OffBeat Magazine is celebrating 30 years and reached that milestone with our November 2017 issue. To mark the anniversary, over the next 12 months OffBeat will re-publish excerpts from features and interviews from the past 30 years. In our third installment, from our August 1992 issue, Keith Spera interviews songwriter Dr. John.
You were one of the people who were taken advantage of as far as royalties and songwriting credits. The one that always comes up is the Lloyd Price tune, “Lady Luck.”
Besides “Lady Luck,” there’s a lot of songs that I wrote by myself. In a lot of instances that I know from later trying to find out where all my songs and money went, a lot of these songs were given to disc jockeys to play records. I never met these people, but their names are on the records with mine. That’s just how things was when I was first writin’ songs.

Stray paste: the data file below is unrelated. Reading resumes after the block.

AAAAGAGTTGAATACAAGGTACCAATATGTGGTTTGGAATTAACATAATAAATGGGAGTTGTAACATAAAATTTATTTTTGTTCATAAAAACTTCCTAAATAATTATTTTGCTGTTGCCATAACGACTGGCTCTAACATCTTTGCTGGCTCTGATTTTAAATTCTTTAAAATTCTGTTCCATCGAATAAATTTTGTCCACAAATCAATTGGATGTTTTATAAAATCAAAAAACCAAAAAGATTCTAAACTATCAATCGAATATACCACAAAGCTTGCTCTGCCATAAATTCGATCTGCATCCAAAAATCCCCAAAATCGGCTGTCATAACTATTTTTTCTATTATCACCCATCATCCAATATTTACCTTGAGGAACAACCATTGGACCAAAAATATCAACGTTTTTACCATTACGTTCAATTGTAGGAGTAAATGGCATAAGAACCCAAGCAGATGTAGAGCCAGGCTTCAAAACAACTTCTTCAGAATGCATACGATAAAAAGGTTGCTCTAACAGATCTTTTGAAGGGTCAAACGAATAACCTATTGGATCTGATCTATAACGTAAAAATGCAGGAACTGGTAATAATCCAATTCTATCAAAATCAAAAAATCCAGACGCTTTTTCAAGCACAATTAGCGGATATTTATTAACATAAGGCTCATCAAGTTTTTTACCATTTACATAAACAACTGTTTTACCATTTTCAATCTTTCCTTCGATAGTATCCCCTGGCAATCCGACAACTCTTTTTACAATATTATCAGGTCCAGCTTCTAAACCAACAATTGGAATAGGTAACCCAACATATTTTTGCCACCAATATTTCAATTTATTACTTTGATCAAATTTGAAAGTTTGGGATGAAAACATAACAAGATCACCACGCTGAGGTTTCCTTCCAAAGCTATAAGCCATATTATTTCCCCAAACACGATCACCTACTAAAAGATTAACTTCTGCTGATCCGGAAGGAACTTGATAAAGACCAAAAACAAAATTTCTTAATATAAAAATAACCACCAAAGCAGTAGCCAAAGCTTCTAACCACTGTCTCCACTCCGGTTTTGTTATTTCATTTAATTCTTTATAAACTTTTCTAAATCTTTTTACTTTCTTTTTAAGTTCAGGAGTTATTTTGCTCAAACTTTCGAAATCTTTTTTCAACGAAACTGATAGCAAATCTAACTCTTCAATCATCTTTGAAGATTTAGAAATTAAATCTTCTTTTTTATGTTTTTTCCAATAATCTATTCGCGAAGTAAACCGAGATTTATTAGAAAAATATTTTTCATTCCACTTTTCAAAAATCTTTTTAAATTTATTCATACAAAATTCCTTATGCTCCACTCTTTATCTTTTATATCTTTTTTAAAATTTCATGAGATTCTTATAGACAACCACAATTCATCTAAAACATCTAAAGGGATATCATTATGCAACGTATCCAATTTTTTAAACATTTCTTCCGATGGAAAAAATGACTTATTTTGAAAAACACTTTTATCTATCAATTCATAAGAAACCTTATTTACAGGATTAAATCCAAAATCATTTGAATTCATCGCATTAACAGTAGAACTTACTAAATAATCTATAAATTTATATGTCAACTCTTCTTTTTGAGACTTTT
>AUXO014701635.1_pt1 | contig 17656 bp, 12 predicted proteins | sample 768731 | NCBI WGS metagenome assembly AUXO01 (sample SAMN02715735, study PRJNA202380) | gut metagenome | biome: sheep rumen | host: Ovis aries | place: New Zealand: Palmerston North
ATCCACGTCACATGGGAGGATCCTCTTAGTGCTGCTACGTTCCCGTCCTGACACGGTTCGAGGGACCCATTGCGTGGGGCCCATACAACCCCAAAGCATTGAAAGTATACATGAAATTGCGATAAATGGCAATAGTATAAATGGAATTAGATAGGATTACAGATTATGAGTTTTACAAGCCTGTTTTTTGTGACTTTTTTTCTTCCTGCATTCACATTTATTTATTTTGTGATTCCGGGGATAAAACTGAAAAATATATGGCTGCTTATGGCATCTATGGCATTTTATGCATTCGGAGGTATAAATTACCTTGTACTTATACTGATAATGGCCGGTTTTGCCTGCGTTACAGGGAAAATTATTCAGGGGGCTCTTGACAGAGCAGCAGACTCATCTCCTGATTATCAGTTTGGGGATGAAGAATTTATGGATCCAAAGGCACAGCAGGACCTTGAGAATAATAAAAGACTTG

Like the thing with “Lady Luck,” I had written a song, had a contract on it with Venice Music, but what I never knew was they didn’t copyright the songs until they recorded ’em. When Lloyd Price, I guess, heard the song when he was at Specialty Records, when he left to go to ABC/Paramount, he took songs that he copyrighted.
So you lost out on that one.
I lost out on a lot of deals early on. I mean, I had a deal with Aladdin Records for a lot of songs. My parents signed the contract ’cause I was like 15, and it said, in real big print on the contract, which I recently saw, “Rate of royalty: nothing.” They only paid like three-and-a-half cents for sheet music. If you didn’t read it carefully, it looked like I was paid three-and-a-half cents royalty, but that was for sheet music. For royalties for the songs, they owed me nothin’.
You didn’t have any attorney look at it?
Well, I had an attorney for the Lloyd Price thing, but he happened to be Lloyd Price’s attorney too, and nobody in my family thought about that being a conflict of interest. That’s just the way things went.